It is likely that the effect of this upon you will be minimal at this stage but may progress and become more problematic later.

Tibialis Posterior reconstruction & Midfoot Fusion 

I have consulted Mark Herron on 2 occasions over the last 8 years.  I have had problems with my feet and ankles for a number of years and it had been getting progressively worse where I could only walk yards without stopping and being in severe pain.  My issues were that I have become flat footed in both feet, had arthritis in my left foot and the ankle tendon had become weak and loose.

The first operation, the tendon was tightened and my heel re-positioned.  This was fine, for a couple of years but then the arthritis and flat footedness became too painful and last May (2016) I again had another operation.  This time Mark removed the arthritic bones and put in a metal arch to give me a more normal gait.  Following the first operation I knew it wasn’t an easy recuperation and would require much dedication in keeping up with exercises and not doing too much too soon.  However, after the first week or so I was pain free.  I still have to continue with strengthening exercises to ensure I keep my gait correct.  I am able to do most things I want, including spin and other exercise classes and, probably a bit stupidly, recently walked 35 miles in 4 days on a trip to Copenhagen.   Although it took me some time to recuperate I was really pleased that I was able to do this.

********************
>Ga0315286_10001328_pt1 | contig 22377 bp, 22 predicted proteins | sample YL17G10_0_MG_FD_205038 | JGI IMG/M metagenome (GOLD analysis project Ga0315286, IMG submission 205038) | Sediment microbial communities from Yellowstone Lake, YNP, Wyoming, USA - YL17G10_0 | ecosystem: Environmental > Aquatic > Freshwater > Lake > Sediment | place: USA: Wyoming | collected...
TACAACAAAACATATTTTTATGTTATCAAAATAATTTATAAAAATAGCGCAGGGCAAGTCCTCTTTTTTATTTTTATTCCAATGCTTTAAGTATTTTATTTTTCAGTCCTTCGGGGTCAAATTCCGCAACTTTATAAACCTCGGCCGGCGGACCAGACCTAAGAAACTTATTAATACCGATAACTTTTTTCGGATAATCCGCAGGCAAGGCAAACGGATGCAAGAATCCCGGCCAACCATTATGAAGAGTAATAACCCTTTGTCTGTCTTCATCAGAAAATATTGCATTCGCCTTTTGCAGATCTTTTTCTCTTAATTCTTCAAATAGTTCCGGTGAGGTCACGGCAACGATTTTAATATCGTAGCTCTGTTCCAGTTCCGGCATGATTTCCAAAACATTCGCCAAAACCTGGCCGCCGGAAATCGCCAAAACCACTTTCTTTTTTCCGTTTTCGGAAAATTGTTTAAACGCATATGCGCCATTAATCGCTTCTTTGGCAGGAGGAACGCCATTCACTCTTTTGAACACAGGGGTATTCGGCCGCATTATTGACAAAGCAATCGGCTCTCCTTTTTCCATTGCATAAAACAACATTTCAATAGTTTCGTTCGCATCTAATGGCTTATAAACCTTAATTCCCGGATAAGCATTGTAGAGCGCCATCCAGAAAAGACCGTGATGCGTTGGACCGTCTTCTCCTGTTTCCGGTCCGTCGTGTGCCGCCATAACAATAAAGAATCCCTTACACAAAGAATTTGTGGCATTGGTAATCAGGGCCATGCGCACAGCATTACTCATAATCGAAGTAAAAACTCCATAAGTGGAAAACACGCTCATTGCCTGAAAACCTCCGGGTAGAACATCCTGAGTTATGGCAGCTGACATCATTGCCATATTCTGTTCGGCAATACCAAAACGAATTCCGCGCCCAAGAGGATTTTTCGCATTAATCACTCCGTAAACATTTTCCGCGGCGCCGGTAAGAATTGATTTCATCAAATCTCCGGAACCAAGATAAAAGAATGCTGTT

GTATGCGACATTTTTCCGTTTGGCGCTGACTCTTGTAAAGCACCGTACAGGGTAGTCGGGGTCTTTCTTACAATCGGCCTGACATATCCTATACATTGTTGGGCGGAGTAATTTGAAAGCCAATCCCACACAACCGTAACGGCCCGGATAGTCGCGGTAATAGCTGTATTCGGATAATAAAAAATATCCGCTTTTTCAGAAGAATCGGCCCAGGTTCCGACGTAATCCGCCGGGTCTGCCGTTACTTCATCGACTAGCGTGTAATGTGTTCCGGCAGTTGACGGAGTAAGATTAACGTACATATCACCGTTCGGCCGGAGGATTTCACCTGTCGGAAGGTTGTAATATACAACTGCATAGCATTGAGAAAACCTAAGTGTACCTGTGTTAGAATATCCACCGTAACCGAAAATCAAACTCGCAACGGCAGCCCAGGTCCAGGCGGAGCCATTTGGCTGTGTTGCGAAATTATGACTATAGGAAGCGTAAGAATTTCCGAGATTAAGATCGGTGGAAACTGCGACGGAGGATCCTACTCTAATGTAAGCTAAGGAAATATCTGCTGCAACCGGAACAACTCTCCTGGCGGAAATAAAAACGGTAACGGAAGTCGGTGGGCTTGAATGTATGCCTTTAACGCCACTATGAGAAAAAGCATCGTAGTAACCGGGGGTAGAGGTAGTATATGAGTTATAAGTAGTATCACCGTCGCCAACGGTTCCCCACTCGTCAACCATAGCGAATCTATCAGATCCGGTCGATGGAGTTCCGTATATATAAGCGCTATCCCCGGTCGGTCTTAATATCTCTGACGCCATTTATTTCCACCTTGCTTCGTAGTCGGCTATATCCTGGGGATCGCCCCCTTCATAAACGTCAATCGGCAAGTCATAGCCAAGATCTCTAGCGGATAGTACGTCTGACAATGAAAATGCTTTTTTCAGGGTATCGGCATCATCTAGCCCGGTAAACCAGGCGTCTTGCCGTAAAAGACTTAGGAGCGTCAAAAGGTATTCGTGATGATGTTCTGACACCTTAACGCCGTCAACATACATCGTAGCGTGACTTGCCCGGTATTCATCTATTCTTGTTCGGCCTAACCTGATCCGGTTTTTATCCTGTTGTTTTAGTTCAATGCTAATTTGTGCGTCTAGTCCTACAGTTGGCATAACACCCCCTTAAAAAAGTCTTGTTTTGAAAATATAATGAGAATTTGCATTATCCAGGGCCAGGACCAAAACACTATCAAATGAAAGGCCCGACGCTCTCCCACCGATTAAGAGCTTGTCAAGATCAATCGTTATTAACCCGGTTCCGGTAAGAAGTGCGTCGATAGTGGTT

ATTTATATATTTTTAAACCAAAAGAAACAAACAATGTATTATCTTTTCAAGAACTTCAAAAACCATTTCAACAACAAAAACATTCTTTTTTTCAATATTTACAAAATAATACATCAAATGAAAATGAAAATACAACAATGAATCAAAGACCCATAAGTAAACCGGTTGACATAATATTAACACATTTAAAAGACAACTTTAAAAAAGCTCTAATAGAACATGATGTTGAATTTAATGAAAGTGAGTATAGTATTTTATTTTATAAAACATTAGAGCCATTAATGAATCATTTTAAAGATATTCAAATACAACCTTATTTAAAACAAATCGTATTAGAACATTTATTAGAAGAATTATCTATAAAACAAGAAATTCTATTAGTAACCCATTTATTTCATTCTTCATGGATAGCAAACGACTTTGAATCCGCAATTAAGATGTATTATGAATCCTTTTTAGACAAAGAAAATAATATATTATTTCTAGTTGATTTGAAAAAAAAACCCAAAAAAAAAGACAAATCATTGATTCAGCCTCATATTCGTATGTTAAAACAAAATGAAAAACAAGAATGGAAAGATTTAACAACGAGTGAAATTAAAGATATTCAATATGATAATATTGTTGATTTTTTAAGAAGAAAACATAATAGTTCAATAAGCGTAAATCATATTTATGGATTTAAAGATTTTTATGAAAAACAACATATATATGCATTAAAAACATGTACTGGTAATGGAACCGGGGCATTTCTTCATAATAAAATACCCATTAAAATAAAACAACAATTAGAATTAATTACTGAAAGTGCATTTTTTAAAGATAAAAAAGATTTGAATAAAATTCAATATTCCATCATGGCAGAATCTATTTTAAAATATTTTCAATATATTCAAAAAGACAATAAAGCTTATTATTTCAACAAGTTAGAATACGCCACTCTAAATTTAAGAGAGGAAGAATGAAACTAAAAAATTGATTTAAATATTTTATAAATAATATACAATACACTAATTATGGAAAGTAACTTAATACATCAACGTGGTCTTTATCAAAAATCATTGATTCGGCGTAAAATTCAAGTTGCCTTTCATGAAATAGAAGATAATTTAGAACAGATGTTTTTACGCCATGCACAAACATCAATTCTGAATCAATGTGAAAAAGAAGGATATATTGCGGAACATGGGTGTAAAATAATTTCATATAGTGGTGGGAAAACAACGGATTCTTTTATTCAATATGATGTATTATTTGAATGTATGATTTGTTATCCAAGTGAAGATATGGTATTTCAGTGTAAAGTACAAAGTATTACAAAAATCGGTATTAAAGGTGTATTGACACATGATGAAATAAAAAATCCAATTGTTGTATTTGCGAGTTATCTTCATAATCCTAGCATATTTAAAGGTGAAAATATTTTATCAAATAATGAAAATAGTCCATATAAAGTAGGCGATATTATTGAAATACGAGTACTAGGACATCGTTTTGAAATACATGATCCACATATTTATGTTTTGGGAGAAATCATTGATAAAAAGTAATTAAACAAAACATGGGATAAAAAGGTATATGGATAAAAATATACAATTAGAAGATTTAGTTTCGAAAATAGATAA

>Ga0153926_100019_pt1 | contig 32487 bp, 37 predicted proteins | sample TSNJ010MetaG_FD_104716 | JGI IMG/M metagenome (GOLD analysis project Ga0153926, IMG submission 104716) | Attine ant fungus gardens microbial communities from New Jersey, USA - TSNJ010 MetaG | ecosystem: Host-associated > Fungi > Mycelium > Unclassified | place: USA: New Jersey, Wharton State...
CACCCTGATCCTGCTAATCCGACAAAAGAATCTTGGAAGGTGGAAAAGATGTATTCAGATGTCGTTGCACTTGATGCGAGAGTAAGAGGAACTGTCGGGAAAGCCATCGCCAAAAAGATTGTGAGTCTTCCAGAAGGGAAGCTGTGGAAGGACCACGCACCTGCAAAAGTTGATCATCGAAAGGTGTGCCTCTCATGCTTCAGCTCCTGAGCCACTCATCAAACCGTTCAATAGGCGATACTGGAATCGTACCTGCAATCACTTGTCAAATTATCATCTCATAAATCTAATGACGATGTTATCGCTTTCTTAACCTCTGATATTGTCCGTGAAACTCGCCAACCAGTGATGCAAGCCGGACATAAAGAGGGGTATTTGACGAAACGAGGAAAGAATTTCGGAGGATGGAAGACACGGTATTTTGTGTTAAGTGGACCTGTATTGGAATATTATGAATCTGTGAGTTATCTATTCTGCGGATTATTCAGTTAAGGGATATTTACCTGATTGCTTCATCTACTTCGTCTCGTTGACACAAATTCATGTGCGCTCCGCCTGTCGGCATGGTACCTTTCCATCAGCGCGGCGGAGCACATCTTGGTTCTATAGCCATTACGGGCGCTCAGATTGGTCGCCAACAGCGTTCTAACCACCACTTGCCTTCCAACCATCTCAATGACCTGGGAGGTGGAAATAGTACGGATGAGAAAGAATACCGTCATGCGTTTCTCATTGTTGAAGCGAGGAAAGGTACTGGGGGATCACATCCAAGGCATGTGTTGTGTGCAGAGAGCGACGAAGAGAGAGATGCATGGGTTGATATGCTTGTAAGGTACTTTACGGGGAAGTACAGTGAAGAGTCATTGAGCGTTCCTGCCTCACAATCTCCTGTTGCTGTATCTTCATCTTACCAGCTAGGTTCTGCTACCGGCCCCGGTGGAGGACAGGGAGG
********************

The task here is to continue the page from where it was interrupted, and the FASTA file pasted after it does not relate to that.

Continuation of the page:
I will need a similar operation on my other foot within the next 12 months and wouldn’t consult anyone else.

Mrs S Silk – Birmingham 2016-2017

Lisfranc Fusion for traumatic flat foot deformity

I just thought that I would update you on progress. It is now almost exactly 2 years since I had my traumatic car accident.

At the time I have serious doubts about whether I would be able to live a normal life again. However the initial decision on the approach to remedial treatment was borne out of expertise and experience and proved to be fully indicated by subsequent events.